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Why Competition Is Heating up for NVIDIA in the AI Space

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More players enter the AI space

Given the strong growth opportunities in the AI (artificial intelligence) space, many companies are shifting their focus toward AI, which has been increasing the competition for NVIDIA (NVDA). Bernstein Research estimates that spending on AI-related server microprocessors could grow from $500 million in 2016 to $10 billion in 2020.

Intel (INTC) is one of the biggest investors in AI and is currently offering five AI chips, including the Nervana Neural Network Processor, the Myriad X, the its traditional core processor Altera FPGA (field-programmable gate array), and the Xeon Phi processor to compete with NVIDIA’s Tesla GPUs (graphics processing unit). It’s also recently hired Advanced Micro Devices’ (AMD) GPU head, Raja Koduri, in an effort to add one more AI chip to its offerings.

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AMD, on the other hand, is combining its EPYC server processor with its Vega GPU to develop Radeon Instinct server chips that can handle AI tasks. AMD has partnered with cloud companies like Amazon.com (AMZN) and Microsoft (MSFT) as well as major Chinese (FXI) companies to develop AI technologies. But NVIDIA’s GPUs remain the preferred choice of AI researchers because of their strong software and performance.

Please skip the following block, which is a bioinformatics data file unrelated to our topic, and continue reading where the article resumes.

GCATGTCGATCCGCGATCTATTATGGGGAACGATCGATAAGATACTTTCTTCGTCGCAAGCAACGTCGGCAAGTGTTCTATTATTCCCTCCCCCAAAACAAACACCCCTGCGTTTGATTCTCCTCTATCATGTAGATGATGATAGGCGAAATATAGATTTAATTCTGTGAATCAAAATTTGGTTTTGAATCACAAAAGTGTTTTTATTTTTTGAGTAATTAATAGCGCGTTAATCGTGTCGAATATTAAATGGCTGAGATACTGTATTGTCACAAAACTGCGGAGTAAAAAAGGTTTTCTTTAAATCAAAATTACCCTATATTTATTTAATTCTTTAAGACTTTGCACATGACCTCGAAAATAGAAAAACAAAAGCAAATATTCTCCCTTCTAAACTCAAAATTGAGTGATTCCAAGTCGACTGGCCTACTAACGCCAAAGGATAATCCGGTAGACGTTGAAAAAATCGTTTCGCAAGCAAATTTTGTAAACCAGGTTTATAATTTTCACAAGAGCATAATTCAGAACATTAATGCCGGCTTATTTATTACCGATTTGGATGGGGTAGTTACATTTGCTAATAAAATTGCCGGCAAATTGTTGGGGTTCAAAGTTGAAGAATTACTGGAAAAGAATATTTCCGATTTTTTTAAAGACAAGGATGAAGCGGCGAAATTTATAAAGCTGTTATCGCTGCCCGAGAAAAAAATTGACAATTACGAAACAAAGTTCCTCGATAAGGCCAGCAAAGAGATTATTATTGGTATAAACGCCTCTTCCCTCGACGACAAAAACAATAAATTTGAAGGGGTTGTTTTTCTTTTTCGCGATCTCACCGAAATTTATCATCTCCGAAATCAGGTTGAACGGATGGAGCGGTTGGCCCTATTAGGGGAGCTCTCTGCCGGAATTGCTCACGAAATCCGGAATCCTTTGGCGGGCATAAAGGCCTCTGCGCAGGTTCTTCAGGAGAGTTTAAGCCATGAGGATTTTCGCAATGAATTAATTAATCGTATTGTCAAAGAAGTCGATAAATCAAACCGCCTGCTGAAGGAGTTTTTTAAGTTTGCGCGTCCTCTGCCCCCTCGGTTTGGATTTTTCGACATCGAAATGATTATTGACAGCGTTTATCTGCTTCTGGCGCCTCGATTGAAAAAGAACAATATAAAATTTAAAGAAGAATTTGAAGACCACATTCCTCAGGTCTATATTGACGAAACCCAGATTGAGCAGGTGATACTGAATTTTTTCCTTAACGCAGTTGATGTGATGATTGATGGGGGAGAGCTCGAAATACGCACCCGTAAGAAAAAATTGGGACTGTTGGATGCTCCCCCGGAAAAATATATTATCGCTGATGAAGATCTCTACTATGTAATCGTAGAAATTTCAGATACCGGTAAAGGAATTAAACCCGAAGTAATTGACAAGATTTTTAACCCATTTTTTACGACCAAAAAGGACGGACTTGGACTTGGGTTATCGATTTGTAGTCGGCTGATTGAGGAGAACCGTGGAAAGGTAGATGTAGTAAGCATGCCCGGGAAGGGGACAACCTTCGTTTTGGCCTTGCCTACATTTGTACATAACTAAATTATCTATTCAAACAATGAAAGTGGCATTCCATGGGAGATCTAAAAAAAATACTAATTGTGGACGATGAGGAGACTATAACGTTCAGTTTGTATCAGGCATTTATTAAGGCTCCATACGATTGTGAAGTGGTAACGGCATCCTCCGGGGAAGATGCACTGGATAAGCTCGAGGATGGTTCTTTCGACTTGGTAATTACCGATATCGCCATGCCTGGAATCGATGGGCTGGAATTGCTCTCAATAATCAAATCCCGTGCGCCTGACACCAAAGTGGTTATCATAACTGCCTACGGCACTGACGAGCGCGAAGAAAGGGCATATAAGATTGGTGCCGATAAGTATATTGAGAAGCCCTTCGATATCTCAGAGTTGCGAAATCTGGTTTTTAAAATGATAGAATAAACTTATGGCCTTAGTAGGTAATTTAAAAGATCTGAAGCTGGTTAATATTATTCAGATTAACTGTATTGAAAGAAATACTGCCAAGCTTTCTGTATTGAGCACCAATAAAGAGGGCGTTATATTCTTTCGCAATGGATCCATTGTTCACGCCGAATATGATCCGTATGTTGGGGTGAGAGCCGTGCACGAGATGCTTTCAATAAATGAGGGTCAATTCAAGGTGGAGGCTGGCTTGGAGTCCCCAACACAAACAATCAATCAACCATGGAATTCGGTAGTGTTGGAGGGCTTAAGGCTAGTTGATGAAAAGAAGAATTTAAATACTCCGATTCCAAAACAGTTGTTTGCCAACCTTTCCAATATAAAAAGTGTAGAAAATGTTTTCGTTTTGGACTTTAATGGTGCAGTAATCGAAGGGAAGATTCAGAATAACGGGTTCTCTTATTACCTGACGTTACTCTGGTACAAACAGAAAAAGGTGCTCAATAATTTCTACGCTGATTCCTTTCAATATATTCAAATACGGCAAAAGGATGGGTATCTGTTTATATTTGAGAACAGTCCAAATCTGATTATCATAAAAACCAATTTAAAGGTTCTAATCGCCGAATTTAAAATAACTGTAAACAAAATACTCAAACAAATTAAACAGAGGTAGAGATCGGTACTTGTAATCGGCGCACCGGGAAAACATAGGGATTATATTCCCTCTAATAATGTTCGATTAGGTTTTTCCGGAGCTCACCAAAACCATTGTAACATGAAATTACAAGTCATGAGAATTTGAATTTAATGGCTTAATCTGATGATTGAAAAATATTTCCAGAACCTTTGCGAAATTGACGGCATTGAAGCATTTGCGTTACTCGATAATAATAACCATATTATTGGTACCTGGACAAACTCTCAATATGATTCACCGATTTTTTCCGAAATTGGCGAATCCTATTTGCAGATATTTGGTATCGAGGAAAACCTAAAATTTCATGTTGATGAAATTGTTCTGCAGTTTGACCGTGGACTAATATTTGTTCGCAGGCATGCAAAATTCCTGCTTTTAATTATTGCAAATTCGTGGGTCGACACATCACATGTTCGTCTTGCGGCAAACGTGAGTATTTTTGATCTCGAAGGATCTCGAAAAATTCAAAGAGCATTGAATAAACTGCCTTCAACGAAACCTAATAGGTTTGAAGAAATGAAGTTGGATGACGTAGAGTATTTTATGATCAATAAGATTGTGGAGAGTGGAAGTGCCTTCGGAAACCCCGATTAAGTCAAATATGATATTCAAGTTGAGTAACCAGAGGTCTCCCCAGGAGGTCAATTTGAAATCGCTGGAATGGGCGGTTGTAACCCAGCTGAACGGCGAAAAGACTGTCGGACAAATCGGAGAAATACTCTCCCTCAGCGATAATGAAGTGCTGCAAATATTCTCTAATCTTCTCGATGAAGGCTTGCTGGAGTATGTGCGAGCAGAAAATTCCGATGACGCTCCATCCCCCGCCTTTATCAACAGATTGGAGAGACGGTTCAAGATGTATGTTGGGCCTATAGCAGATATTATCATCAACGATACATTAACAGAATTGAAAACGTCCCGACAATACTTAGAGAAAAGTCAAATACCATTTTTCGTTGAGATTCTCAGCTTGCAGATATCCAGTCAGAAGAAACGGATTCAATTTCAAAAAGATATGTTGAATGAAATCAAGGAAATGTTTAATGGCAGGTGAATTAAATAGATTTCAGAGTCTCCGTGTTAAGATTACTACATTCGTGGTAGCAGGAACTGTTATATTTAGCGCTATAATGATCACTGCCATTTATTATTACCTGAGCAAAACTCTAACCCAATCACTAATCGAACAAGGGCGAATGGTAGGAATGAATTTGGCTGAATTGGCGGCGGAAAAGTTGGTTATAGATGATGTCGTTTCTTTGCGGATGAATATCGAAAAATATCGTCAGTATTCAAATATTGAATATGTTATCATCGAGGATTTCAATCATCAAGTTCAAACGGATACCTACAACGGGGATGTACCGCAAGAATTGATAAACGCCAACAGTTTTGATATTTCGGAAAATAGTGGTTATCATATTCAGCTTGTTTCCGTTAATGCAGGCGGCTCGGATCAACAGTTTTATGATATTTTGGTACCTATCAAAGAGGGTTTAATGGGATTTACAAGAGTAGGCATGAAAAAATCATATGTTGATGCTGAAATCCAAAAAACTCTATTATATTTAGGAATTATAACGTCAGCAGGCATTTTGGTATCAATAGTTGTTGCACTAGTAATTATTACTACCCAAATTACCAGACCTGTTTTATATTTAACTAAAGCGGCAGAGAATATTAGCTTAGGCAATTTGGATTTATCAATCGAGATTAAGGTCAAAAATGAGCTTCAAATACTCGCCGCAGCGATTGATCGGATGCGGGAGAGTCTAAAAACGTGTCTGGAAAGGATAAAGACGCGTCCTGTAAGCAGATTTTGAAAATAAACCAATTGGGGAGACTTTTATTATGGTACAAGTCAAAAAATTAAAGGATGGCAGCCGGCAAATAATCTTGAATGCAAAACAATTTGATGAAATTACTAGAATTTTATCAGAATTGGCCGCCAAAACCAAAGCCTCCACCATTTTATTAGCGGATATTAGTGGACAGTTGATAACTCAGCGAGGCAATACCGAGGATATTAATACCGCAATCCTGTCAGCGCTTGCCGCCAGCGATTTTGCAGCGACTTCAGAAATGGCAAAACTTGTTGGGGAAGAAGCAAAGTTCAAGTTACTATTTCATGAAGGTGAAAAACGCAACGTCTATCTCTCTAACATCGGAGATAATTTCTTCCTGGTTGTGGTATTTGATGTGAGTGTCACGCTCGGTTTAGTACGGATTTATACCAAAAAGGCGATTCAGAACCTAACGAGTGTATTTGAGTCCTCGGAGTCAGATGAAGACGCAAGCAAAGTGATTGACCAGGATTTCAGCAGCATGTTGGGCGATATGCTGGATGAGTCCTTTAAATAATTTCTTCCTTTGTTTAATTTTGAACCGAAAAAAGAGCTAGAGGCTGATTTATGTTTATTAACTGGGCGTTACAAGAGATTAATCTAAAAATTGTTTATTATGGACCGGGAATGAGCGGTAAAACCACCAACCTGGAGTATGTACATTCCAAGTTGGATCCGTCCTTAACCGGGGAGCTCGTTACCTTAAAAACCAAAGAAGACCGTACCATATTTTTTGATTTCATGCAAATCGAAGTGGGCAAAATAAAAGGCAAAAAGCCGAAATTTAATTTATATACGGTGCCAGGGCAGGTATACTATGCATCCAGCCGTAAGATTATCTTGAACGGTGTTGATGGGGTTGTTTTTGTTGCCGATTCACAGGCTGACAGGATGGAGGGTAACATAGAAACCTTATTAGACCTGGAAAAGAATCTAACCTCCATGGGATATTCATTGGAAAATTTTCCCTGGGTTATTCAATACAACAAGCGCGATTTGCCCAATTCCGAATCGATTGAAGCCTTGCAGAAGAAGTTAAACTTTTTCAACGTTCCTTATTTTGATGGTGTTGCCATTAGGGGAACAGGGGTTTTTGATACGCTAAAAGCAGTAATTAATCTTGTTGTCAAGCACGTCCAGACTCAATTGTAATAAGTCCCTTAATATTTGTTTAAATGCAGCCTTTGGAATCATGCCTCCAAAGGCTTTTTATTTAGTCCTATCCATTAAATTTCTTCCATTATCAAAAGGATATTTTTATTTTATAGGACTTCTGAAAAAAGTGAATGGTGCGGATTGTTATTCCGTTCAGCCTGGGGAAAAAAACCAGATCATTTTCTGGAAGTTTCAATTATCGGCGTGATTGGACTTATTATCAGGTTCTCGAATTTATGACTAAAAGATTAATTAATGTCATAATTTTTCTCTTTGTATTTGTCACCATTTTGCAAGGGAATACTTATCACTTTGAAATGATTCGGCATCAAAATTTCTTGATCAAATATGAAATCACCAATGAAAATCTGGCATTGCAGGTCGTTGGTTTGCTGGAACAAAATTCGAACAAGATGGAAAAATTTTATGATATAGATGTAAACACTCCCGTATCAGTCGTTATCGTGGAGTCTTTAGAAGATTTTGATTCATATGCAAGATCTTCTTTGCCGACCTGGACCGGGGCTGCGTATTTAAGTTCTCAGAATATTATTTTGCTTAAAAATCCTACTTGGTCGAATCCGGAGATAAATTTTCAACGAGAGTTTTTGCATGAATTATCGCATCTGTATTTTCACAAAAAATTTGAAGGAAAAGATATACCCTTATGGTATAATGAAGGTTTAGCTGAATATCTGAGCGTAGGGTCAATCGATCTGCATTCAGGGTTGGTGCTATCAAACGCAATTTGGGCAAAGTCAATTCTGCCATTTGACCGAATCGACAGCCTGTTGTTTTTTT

NVIDIA’s reaction to AI competition

At the fiscal 3Q18 earnings call, NVIDIA’s chief executive Jen-Hsun Huang responded to analysts concerns over the increasing competition. He explained that NVIDIA has an advantage of a single GPU architecture that meets all types of AI needs. This helps the company remain focused on a single architecture, provide full software support to it, and generate maximum returns from that one architecture.

On the other hand, if a company has four or five different architectures, their focus is divided and so is their software support, he stated. He added that a company cannot support so many architectures forever and would have to discontinue 80% of these architectures, thereby putting consumers who purchased the wrong architecture at a disadvantage.

While NVIDIA’s single architecture approach brings its own benefits, it also exposes the company to a huge risk of failure. If that one architecture fails, the entire company would be in jeopardy. However, the company has not faced such failures and has only reaped benefits from single architecture.

Apart from companies, NVIDIA’s GPUs might face competition from other accelerators in specific domains. We explore this factor further in the next part.

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